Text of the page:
Getting Started with Service Calls and Serverless Workflow

Workflows are great for orchestrating services, functions or events. They provide out-of-the-box features to make your applications resilient, reliable, and simple.

But currently, each cloud vendor has its workflow solution. AWS has Step Functions, Google has Google Workflows, Microsoft has Azure Durable functions, and so on. The lack of a common way to define workflows becomes an issue when you need to migrate or host your applications on more than one cloud vendor. It also limits the potential for creating tools and infrastructures that support several platforms. This is what the Serverless Workflow specification addresses.

In this article, you’ll run through the steps to create and run a Serverless Workflow application from scratch using Kogito.

What is Serverless Workflow?

Serverless Workflow is an open-source and vendor-neutral specification that enables you to define declarative workflow models that orchestrate event-driven applications. The specification is a project hosted by the Cloud Native Computing Foundation (CNCF).

What is Kogito?

Kogito is an open-source runtime that implements the Serverless Workflow specification and empowers you to run your workflows on top of Quarkus. Besides the Serverless Workflow specification, Kogito also provides support to Business Automation in a cloud-native environment.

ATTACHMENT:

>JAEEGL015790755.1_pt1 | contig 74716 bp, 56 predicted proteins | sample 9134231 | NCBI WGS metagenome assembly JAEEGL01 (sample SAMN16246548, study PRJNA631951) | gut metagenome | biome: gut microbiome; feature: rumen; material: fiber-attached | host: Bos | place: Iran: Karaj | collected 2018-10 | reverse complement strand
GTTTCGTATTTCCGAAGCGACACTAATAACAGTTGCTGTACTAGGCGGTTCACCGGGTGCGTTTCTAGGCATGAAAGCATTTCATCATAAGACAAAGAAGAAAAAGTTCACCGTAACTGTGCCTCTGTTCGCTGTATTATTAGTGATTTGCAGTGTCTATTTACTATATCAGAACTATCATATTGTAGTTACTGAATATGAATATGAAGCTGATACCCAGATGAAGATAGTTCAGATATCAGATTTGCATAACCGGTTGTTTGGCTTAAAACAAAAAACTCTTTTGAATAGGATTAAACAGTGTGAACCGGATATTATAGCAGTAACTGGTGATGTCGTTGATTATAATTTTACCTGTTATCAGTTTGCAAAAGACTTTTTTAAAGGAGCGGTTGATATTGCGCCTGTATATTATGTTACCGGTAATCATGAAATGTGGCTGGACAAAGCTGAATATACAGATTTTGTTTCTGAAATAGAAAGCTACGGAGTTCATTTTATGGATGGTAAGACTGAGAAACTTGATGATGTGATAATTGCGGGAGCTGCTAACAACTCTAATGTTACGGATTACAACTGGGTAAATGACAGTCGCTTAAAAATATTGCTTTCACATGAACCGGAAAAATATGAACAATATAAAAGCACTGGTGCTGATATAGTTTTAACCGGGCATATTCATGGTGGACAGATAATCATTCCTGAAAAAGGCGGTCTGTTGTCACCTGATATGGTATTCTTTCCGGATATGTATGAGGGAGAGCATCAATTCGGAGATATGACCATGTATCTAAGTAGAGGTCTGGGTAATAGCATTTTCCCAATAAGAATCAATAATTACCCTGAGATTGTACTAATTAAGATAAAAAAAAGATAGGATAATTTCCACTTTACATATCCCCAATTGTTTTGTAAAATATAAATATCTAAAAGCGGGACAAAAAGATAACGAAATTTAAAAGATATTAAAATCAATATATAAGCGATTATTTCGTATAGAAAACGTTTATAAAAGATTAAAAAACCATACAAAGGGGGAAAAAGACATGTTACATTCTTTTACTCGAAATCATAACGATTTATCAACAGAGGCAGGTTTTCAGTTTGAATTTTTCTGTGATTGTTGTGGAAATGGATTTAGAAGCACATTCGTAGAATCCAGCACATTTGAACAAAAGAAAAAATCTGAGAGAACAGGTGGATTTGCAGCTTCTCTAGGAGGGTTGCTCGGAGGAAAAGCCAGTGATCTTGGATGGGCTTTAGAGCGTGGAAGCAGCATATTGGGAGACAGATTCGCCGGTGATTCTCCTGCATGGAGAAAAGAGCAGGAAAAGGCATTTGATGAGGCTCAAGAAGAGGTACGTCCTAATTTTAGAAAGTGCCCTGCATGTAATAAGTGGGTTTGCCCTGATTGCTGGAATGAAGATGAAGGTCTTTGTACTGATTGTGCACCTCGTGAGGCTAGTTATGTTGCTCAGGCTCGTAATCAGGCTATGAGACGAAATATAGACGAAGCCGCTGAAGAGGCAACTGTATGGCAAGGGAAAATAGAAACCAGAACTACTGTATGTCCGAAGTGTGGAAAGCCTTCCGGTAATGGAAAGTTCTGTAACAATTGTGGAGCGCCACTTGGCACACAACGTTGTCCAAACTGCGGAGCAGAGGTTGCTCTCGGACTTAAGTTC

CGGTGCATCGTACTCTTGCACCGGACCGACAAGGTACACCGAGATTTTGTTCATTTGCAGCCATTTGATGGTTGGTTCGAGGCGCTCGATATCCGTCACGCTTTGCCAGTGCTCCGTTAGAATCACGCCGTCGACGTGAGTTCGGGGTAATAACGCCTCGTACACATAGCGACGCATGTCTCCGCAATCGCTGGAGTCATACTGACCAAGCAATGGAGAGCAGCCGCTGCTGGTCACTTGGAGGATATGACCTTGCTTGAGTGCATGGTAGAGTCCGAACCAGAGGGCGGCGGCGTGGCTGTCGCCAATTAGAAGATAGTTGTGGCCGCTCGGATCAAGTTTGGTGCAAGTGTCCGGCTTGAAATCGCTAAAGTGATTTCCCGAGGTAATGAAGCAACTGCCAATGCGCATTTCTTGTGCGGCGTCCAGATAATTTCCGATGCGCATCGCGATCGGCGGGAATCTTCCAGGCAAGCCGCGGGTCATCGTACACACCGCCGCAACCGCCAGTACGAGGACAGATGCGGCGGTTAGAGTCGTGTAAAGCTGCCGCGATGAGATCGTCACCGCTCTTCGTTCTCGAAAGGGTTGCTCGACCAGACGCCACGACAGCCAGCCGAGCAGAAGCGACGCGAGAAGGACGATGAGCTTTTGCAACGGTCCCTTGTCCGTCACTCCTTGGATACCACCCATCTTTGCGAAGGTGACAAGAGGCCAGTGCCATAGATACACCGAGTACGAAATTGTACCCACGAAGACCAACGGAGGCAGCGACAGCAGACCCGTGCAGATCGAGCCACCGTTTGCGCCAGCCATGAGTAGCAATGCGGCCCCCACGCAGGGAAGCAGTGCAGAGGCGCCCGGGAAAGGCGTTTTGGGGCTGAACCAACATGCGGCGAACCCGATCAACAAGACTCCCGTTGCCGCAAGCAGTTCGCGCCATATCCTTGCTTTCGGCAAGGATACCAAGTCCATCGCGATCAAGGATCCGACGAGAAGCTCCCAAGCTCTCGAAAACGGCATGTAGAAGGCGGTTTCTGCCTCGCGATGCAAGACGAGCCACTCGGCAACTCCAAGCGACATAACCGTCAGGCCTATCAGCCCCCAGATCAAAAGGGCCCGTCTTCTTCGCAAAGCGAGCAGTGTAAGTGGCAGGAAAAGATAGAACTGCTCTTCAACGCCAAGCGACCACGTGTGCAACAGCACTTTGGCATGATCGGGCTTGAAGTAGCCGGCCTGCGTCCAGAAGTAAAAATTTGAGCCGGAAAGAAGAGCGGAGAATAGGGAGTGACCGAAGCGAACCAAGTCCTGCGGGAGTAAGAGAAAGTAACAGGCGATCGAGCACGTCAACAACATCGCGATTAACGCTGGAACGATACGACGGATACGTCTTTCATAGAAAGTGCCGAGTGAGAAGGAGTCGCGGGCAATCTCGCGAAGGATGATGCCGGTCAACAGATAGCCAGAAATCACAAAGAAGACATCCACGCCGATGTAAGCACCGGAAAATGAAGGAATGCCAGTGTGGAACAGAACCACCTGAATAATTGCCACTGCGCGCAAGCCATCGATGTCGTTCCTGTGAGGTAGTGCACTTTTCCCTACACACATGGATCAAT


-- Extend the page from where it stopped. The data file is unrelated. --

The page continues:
Fun Fact

Kogito’s name refers to “Cogito” as in “Cogito ergo sum” Latin for “I think, therefore I am.” The “K” in the name pays homage to Kubernetes, which is the foundation of this tool.

Prerequisites

To edit your workflows:

What Are We Going to Create?

We’ll create a Serverless Workflow that returns a greeting based on a specified country and name. For instance, if we specify “John” as a name and “Brazil” as a country, our workflow should return a greeting in Portuguese like “Saudações do Serverless Workflow, John!”. Our workflow will have support for Brazil and Spain. If any other country is specified, it should return a greeting in English.

Our workflow will choose a language based on the specified country and call a remote service to retrieve the greeting based on the specified language and name.

See what our workflow should look like: